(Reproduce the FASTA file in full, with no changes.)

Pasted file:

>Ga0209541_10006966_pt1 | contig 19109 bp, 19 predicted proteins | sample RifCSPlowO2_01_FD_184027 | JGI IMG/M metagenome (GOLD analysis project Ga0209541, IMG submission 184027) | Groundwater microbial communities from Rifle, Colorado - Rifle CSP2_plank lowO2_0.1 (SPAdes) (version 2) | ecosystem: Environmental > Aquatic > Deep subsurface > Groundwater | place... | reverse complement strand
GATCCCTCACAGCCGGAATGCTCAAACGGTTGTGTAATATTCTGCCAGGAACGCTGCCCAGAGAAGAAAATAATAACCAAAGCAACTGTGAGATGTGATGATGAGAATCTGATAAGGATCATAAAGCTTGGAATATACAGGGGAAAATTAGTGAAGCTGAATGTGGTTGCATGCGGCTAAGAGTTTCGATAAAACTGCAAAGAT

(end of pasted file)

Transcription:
>Ga0209541_10006966_pt1 | contig 19109 bp, 19 predicted proteins | sample RifCSPlowO2_01_FD_184027 | JGI IMG/M metagenome (GOLD analysis project Ga0209541, IMG submission 184027) | Groundwater microbial communities from Rifle, Colorado - Rifle CSP2_plank lowO2_0.1 (SPAdes) (version 2) | ecosystem: Environmental > Aquatic > Deep subsurface > Groundwater | place... | reverse complement strand
GATCCCTCACAGCCGGAATGCTCAAACGGTTGTGTAATATTCTGCCAGGAACGCTGCCCAGAGAAGAAAATAATAACCAAAGCAACTGTGAGATGTGATGATGAGAATCTGATAAGGATCATAAAGCTTGGAATATACAGGGGAAAATTAGTGAAGCTGAATGTGGTTGCATGCGGCTAAGAGTTTCGATAAAACTGCAAAGAT